ROY -- An 88-year-old man died Friday when his vehicle was hit by a FrontRunner train at what residents say is a dangerous intersection.
Roy Police Sgt. Curtis Gibson said Everett Browning of Roy was going west on 4800 South when he stopped his car on the tracks around 9 a.m., at the intersection of 4800 South and 2700 West. The train was headed north when it hit the car.
The investigation into the accident is ongoing, Gibson said, but it's possible a medical problem played a role in why Browning stopped in the train's path. That, or he became confused at the intersection, Gibson said.
People who live in the area say the intersection has long been dangerous, due to its irregular layout. On red lights, drivers going west in the 4800 South turning lane are supposed to stop before the railroad tracks, which run right in front of the traffic signal.
However, due to a cement island separating the westbound and eastbound lanes, the turning lane is short and only able to fit a few cars. Often, residents say, cars pull up closer to the signal, stopping right on the tracks.
"People don't know whether to stop or what the heck to do," said Kay Barker, who lives on 2700 West.
Mike Martinez, who lives near the intersection and tries to avoid it altogether, said the intersection is complicated by being on a hill: "You get people stacked up right there on the tracks. I don't know how you could fix it with how it's laid out."
Gibson, however, said it was the first time a train has hit a car at the intersection.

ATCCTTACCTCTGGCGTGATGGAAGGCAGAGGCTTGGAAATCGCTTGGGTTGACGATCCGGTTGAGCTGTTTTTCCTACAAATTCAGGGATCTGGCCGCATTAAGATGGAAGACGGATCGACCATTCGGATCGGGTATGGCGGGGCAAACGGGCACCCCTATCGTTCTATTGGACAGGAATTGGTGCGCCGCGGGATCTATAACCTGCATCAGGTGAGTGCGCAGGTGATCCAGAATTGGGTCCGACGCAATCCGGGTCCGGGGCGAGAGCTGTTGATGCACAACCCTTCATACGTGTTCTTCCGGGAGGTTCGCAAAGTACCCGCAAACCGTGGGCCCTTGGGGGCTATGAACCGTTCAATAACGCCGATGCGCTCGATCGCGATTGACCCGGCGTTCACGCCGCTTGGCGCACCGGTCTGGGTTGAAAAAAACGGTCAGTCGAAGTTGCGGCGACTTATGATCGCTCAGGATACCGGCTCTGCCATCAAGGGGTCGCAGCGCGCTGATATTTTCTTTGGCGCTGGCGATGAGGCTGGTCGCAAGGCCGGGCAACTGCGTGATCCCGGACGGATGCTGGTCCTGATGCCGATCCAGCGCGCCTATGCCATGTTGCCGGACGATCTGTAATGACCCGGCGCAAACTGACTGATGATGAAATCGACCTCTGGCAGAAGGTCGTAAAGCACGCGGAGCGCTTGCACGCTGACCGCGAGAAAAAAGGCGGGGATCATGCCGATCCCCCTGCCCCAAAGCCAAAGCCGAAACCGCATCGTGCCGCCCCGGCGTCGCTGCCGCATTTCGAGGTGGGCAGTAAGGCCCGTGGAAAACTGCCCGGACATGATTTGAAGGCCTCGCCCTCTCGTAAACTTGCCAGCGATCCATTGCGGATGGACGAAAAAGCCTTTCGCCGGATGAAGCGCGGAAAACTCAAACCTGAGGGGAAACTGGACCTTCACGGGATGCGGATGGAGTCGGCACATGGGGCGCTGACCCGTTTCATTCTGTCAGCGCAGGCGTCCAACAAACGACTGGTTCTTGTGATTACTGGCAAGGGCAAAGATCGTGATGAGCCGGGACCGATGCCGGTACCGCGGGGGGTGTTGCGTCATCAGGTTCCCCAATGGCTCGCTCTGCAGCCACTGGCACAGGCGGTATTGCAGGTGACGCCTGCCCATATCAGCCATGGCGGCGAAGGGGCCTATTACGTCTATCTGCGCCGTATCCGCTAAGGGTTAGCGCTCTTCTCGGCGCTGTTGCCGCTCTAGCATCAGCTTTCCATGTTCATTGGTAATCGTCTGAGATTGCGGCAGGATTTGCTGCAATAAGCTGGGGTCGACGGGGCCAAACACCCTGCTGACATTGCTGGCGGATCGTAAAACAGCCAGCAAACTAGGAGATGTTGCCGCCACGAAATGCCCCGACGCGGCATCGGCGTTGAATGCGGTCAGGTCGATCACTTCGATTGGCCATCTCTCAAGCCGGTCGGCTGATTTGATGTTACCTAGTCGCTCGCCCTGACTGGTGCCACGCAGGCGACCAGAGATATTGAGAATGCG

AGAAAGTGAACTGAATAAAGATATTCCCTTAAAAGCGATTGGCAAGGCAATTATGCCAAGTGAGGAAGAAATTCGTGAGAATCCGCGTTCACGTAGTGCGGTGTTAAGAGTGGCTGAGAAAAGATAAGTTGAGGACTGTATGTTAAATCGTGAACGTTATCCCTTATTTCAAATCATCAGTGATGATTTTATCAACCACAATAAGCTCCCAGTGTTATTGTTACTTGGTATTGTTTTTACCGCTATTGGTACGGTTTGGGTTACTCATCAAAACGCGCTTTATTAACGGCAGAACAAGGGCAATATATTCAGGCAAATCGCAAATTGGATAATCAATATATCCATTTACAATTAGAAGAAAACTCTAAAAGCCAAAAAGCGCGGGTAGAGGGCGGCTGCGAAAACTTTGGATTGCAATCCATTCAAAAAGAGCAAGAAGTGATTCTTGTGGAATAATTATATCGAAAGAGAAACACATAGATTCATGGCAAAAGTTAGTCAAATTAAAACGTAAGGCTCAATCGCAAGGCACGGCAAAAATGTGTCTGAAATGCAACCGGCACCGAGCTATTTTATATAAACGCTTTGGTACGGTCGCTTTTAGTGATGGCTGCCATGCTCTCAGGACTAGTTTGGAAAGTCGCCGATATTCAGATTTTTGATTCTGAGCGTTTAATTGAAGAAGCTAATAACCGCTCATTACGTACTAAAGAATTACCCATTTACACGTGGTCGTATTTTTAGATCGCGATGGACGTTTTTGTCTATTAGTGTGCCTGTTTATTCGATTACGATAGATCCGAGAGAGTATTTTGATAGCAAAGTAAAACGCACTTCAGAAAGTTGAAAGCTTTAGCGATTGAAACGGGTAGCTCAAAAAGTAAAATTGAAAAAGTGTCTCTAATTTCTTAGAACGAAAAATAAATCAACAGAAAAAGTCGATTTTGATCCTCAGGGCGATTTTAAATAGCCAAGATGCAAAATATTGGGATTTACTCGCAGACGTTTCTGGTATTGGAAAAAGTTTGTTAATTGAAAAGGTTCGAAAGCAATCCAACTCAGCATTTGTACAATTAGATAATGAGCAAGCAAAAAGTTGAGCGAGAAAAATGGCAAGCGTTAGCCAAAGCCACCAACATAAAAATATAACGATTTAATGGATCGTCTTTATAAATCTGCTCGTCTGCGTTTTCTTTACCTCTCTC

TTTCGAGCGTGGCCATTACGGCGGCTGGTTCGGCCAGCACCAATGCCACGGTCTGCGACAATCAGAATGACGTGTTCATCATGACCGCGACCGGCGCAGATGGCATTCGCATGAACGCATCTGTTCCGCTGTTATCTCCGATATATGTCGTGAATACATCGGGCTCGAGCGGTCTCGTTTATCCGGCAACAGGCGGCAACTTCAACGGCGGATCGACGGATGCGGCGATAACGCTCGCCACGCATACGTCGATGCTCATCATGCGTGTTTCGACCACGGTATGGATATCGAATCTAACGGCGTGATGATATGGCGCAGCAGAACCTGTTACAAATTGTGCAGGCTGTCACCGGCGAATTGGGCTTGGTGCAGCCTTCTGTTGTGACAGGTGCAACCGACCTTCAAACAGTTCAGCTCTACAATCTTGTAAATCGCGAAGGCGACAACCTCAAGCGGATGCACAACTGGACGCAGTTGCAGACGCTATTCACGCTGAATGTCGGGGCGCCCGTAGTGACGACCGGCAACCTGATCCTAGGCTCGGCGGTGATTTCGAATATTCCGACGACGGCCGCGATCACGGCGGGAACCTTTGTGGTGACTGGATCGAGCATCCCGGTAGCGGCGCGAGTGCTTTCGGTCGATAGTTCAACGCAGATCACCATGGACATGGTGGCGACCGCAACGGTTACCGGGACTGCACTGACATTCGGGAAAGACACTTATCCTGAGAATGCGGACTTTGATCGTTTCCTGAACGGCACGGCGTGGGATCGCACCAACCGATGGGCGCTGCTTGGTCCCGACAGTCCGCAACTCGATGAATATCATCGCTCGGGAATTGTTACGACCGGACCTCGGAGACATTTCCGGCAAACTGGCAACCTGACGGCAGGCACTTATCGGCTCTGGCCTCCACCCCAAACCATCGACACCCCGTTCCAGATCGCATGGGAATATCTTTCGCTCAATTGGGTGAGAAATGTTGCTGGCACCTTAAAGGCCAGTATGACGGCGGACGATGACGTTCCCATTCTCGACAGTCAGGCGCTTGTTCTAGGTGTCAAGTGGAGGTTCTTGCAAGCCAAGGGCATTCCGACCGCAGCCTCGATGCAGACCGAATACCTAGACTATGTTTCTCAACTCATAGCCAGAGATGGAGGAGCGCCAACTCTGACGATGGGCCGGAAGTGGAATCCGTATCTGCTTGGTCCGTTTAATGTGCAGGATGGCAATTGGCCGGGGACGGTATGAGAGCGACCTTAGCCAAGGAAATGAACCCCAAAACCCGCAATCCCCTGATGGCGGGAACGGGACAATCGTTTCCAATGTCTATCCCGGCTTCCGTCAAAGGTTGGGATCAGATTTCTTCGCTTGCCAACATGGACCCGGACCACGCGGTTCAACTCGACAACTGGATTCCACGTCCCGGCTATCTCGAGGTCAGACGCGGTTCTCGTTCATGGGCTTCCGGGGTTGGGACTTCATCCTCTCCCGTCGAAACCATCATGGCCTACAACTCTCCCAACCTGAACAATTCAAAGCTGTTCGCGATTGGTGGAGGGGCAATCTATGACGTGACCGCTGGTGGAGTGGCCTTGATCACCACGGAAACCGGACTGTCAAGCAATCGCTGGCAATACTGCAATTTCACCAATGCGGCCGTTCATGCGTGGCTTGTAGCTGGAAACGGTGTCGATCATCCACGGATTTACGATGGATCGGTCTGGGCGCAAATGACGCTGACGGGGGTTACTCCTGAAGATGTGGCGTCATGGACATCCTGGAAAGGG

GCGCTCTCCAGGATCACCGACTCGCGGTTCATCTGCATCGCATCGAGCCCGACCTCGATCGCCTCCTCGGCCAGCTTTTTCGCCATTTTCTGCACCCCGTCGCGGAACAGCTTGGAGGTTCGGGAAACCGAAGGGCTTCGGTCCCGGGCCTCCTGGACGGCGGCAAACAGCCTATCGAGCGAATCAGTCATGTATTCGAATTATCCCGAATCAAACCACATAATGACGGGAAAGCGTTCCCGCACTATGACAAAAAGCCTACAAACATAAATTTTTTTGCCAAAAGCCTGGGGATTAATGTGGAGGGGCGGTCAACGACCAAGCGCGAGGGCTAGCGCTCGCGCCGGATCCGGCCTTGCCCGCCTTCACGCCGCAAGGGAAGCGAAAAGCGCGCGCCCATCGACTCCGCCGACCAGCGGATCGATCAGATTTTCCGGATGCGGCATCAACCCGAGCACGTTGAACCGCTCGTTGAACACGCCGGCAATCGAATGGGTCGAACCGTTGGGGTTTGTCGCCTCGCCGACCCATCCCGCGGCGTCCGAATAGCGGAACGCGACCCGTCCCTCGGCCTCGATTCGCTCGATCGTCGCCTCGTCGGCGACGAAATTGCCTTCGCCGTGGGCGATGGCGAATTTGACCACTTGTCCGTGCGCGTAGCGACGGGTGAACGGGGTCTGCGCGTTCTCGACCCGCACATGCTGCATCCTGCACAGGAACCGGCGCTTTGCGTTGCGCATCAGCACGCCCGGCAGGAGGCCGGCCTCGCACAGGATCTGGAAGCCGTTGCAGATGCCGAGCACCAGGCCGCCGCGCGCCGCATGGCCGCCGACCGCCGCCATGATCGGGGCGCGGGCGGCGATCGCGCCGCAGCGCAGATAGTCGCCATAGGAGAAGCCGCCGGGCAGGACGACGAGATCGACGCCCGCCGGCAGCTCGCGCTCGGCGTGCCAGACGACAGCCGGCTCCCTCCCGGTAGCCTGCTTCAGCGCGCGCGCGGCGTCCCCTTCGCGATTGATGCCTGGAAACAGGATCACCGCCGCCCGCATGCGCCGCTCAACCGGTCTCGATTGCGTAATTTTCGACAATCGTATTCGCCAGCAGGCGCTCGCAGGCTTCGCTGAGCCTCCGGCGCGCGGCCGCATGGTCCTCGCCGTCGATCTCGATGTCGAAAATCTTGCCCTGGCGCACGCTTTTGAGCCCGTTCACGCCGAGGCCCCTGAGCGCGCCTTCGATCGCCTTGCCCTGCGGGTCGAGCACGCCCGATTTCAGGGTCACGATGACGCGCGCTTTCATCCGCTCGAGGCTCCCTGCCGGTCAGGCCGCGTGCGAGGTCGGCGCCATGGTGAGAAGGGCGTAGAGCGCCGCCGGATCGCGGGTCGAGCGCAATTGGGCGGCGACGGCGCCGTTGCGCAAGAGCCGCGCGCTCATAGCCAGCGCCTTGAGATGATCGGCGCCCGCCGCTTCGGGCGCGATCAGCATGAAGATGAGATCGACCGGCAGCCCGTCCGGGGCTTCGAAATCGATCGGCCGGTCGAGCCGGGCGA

Chris Davis, Roy's city manager, said city officials have given the intersection a lot of thought over the years. The cement island and turning lane were constructed around seven years ago, and it's one of the city's major roads.
"With this kind of a circumstance," Davis said, referring to Friday's accident, "we'll probably review (the intersection) again."
As soon as the driver of the FrontRunner saw the car, the train's emergency brakes were applied, said Remy Barron, spokesman for the Utah Transit Authority. How long the brakes were applied before impact is not yet known, nor is the train's speed at impact, though the investigation is expected to find those facts.
"It's a tragedy, no matter what happened," Barron said.
Gibson said the guard arms on the tracks appeared to be functioning properly, and the arm was down behind Browning's car when it was struck. There was no guard arm in front of the vehicle preventing Browning from driving off the tracks.
Lonnie Jones, who was in his house nearby when the accident happened, said he heard the train coming down the tracks. The impact of the crash was audible from his house.
"I heard the thud and went outside and saw the smoke," he said.
Gibson said passengers were kept on the FrontRunner for about two hours after the crash, as the train is a piece of evidence in the investigation.
A bus bridge carried passengers between Roy and Clearfield while the FrontRunner was down, Barron said. The train resumed normal operations just before 1 p.m.